About me

I have been writing poetry and stories since I was a child, and a love of reading was instilled in me from an early age. I am passionate about writing, and hope you enjoy the books I have written. Whilst most of you sleep soundly in your beds, like many Parkinson’s patients, insomnia dictates, so during those hours that sleep eludes me, the house is tranquil and quiet, an atmosphere perfect to immerse myself in writing. My life has been a series of strange events, which have without doubt contributed to my creativity. To publish anything is to bear one’s soul to the world. It is to stand naked and let everyone see who you really are. I have poured my heart and soul out on paper and I hope to share this journey, immersing you in a story, capturing your attention and firing the imagination. Through my writing and public speaking I hope to bring greater awareness to the general public about living with chronic disease.

Monday, July 15, 2013

Parkinson Education

I've often heard the phrase "location, location, location" when referring to homes or businesses! Well I don't know about "location", but after last week I can see that "education, education, education" is far more important. I received many comments and messages about my last article in The Huffington Post and wanted to reassure you all that I am not at death's door, and am feeling slightly better than last week which thanks to the care of my doctors there's been an improvement.

I purposely wrote a rather strong article, as a few things have happened recently bringing my attention to comments, that left me thinking how serious does the general public take Parkinson's. Despite a great deal of publicity this disease has received, I now wonder how much people really understand the suffering involved, and I wanted to bring home my message loud and clear, that this rotten disease is not to be taken lightly or dismissed.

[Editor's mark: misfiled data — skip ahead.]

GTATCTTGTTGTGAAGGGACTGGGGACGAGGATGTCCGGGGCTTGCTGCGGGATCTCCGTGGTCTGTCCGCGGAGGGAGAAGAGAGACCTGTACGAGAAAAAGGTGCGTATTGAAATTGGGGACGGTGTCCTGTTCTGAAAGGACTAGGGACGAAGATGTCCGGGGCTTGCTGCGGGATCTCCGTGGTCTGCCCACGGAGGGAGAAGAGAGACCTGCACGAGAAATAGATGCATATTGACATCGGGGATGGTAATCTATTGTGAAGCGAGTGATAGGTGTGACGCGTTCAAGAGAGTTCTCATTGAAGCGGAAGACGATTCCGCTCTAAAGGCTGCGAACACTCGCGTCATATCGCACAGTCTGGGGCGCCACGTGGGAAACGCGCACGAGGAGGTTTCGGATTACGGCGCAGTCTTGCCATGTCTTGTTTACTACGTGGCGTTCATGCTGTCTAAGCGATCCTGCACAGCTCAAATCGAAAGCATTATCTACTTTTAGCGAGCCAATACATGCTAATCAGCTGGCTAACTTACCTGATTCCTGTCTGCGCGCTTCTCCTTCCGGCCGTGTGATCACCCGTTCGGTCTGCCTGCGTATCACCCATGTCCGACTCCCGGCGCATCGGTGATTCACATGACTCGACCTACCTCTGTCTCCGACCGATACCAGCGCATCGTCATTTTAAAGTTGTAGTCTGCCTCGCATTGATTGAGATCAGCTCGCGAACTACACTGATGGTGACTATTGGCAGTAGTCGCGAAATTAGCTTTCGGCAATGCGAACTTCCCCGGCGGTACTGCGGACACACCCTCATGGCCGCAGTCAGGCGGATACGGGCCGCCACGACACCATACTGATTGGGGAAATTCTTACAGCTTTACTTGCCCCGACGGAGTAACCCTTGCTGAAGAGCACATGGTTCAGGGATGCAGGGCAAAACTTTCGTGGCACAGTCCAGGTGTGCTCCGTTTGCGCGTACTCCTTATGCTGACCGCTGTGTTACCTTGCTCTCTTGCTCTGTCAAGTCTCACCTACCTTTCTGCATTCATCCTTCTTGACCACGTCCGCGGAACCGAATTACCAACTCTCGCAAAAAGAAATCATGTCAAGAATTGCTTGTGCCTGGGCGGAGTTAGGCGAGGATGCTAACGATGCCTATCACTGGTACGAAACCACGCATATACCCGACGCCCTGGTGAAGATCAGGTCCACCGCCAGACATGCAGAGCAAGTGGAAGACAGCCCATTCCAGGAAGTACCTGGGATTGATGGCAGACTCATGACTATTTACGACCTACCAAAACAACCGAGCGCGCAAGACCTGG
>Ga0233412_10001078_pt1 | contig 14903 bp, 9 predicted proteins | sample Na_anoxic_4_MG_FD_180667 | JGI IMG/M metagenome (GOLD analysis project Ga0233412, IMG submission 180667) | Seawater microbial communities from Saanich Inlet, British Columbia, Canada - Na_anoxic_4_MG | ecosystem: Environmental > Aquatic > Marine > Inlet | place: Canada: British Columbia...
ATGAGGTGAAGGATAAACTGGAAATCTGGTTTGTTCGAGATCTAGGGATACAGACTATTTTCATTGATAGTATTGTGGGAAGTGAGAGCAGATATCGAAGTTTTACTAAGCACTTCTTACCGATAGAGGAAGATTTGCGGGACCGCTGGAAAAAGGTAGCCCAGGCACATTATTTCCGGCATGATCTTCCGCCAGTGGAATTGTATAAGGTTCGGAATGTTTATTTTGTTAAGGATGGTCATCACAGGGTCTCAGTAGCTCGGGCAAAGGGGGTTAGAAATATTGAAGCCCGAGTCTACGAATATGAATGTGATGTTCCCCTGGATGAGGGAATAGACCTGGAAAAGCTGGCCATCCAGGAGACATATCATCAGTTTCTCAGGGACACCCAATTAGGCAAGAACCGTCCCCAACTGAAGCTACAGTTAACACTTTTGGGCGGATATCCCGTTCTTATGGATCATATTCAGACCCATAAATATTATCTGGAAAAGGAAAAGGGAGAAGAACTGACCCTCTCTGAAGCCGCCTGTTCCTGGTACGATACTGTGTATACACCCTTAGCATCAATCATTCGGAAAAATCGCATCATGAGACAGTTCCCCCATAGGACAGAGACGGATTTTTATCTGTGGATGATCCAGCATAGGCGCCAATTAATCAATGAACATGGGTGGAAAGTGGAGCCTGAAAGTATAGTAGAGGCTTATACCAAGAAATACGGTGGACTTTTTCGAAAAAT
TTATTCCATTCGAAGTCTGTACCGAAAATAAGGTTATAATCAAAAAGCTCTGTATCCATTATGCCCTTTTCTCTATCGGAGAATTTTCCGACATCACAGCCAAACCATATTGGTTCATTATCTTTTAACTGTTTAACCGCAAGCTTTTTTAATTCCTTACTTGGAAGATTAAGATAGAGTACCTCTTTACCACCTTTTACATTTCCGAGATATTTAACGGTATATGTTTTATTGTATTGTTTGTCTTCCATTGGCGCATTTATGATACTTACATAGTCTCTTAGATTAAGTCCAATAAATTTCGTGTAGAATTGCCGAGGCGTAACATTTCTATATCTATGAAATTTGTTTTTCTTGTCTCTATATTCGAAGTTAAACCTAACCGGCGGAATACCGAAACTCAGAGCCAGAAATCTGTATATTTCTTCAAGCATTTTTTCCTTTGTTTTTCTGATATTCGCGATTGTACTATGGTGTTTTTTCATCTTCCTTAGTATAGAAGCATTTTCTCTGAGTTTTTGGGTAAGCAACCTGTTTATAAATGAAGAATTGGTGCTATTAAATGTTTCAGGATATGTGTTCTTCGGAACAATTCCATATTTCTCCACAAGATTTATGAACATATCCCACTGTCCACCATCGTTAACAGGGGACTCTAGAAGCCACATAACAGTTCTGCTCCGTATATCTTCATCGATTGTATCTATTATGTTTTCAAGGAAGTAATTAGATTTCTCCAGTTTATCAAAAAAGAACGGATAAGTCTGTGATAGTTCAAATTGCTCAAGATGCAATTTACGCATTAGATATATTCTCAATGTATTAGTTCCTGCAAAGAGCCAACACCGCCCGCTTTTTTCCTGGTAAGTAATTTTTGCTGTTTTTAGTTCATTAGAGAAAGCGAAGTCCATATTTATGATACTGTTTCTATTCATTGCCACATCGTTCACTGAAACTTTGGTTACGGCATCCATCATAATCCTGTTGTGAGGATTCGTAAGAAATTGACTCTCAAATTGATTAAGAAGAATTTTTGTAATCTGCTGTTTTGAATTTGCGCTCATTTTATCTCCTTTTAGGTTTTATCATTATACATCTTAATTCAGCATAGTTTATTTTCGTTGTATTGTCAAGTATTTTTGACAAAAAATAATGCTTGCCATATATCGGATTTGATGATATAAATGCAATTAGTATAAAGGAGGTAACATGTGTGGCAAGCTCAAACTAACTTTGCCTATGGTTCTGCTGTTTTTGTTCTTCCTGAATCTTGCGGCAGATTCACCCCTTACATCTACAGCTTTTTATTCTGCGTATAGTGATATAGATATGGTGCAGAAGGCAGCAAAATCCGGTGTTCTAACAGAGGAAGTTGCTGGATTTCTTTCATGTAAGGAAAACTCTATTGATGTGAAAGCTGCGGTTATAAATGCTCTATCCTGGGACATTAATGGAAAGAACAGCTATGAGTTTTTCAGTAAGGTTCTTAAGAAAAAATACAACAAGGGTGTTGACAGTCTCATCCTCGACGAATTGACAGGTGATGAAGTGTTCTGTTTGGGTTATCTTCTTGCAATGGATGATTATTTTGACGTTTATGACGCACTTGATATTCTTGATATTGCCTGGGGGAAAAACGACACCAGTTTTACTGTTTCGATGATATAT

I have spoken of the problem many times, how some people make assumptions and jump to conclusions merely from a visual picture. Just because someone is wheelchair bound, does not necessarily mean they are suffering. They may simply be disabled and unable to walk, but other than not having the use of their legs, they are in good health. If I were to stand next to someone like this, at a glance, who would you presume is the individual suffering more? Most just see a wheelchair and preconceived stereotypes make them come to the wrong conclusion. This is why I passionately continue to write, and be an advocate in the hope of educating those who badly need to wake up and pay attention. Parkinson's is not a walk in the park! It's a nasty, degenerative, life shortening, serious debilitating neurological disease, that for now, has no cure.

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